Edited by dx100uk
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Certainly you should send off an SAR in order to find out what has happened. We have been advising people in most instances to wait until 25 May – but I think you should probably send your one off now.

 

I should write to the council formally referring to the summons, repeating exactly what the situation is with the evidence that you have and tell them that you now want a formal complaint to begin to the Local Authority Ombudsman. Follow this up hard and make sure you get a response. Although you won't have your final response before the court date, it will be helpful to show the court that it is subject to a formal challenge internally and that you are disappointed that the council have acted in such a reckless and precipitative way and that they are clearly abusing the system and causing expense and inconvenience to you as well as distress – and expense and inconvenience to the court.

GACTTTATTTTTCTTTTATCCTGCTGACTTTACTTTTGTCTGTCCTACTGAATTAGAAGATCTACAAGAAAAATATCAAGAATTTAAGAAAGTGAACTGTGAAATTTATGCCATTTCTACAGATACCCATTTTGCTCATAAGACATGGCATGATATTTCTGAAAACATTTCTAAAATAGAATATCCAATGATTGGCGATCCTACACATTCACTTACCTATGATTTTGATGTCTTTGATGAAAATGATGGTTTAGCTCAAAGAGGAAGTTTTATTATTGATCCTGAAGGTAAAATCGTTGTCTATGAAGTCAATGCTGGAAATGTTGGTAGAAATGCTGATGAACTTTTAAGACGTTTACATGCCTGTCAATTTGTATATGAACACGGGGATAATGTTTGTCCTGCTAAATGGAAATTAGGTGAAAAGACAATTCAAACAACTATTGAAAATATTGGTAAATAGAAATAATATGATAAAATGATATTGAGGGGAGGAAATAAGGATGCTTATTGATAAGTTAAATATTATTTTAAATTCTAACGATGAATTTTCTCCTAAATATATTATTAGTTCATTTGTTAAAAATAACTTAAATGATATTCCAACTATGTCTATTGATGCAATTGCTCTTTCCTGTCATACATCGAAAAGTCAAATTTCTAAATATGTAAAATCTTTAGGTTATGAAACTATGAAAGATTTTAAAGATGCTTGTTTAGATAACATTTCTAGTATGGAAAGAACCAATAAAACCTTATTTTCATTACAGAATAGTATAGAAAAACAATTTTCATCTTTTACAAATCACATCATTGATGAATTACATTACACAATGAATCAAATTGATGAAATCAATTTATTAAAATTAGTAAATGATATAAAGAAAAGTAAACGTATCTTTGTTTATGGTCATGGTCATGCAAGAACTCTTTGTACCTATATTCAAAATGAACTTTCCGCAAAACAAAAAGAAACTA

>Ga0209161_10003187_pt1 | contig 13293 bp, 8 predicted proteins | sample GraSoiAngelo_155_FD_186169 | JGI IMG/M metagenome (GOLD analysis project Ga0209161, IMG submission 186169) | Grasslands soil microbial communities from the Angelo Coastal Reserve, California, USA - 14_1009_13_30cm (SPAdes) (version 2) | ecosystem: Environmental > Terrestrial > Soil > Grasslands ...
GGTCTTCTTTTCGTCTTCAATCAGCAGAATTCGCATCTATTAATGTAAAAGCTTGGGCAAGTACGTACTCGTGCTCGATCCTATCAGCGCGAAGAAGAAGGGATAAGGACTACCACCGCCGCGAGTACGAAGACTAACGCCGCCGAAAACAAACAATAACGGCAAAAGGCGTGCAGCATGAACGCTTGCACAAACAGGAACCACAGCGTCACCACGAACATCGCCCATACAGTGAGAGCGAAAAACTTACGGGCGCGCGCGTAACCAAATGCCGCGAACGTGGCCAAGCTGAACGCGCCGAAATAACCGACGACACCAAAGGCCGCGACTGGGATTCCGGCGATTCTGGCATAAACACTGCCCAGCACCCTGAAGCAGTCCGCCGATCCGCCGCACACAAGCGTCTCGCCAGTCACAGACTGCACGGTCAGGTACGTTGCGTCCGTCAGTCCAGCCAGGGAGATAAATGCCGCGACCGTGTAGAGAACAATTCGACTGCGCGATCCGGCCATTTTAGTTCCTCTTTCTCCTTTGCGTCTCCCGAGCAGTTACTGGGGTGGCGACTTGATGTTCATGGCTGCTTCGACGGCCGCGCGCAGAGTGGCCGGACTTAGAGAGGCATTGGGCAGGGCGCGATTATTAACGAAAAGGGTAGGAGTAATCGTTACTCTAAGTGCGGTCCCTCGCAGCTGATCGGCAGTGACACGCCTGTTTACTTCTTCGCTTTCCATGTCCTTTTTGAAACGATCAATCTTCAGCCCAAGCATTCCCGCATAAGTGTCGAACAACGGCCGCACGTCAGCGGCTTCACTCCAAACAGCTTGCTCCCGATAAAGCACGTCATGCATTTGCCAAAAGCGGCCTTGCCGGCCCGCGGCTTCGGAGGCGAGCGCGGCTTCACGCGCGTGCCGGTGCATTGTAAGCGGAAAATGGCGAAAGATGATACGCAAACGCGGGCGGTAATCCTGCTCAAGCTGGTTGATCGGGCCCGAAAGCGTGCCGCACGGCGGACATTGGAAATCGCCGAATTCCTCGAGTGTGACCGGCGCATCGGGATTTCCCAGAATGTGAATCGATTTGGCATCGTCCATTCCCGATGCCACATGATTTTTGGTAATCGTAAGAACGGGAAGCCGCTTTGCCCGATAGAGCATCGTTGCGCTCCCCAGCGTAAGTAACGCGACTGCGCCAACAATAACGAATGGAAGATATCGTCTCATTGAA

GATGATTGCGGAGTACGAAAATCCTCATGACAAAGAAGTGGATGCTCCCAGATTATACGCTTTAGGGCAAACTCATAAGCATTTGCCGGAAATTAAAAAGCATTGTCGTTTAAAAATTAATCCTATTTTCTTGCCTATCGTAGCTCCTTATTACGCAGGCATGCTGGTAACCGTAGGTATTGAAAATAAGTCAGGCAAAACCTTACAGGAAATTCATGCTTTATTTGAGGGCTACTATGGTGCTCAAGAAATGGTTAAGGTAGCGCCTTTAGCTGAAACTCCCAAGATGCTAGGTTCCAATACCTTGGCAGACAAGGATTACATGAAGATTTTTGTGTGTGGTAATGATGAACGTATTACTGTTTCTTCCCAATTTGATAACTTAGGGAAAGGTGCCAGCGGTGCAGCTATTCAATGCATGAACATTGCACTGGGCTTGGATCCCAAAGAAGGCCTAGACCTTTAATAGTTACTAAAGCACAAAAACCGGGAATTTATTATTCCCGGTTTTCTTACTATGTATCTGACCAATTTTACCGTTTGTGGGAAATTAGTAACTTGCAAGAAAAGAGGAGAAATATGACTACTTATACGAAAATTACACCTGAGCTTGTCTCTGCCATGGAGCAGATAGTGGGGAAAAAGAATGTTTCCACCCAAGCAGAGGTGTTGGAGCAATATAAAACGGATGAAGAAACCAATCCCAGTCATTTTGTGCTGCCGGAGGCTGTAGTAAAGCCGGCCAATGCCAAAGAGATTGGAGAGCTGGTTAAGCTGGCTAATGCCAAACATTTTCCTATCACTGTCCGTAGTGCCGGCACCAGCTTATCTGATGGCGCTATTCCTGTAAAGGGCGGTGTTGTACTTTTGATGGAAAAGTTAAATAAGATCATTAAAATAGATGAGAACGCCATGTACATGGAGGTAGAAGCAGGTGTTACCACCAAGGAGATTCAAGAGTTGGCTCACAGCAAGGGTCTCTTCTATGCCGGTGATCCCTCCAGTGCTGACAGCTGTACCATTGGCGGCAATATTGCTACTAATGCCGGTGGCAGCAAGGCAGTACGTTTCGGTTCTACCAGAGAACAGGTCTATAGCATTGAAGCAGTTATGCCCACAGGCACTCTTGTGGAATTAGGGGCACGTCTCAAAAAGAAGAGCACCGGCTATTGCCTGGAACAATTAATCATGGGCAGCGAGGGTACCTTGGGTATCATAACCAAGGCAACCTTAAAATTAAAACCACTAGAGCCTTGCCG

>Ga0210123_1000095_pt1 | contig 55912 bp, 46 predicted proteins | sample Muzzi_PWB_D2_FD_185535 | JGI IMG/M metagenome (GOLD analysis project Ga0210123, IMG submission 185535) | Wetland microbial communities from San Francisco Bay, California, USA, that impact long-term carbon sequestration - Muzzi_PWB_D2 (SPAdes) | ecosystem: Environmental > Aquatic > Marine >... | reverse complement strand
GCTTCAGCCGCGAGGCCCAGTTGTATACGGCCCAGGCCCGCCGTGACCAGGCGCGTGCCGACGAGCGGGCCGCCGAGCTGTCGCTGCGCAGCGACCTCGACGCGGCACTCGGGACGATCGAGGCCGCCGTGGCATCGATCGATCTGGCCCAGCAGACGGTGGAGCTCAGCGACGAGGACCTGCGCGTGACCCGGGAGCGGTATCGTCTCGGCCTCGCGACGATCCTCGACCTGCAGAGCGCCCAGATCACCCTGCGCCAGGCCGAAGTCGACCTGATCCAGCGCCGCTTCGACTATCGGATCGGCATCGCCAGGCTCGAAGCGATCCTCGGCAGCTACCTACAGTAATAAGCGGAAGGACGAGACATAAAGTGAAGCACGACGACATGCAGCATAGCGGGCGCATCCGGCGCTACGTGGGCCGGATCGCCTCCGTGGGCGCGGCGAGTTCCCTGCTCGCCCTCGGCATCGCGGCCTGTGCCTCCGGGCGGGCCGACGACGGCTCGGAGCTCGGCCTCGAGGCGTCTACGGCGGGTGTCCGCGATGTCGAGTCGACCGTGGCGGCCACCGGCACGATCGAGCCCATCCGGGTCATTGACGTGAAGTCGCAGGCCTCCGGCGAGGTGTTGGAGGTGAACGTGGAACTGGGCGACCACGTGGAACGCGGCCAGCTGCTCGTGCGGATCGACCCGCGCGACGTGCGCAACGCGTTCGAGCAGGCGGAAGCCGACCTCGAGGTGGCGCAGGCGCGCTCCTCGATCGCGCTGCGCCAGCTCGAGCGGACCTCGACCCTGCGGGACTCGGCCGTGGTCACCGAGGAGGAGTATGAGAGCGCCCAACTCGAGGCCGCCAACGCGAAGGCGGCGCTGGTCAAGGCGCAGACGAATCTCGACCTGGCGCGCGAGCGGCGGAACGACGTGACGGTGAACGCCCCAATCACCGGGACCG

When you go to court, I can imagine that the council may well try to withdraw the case. If I were you I would try to insist that it continues and you asked the court to award you costs. Even a symbolic £5 against the council is very significant.

 

Additionally, I would inform the council that you are beginning a complaint to the ICO for the inaccurate processing of your data. If you are sure of your ground then you should begin the complaint to the ICO now. If you are unsure then you should wait until the result of the SAR and then begin the complaint.

 

You can begin the complaint to the ICO by telephone and then follow up by email. I suggest that you do that and get at least an acknowledgement from the ICO. Include that in the complaint to the Local Authority Ombudsman and also provided to the court as well.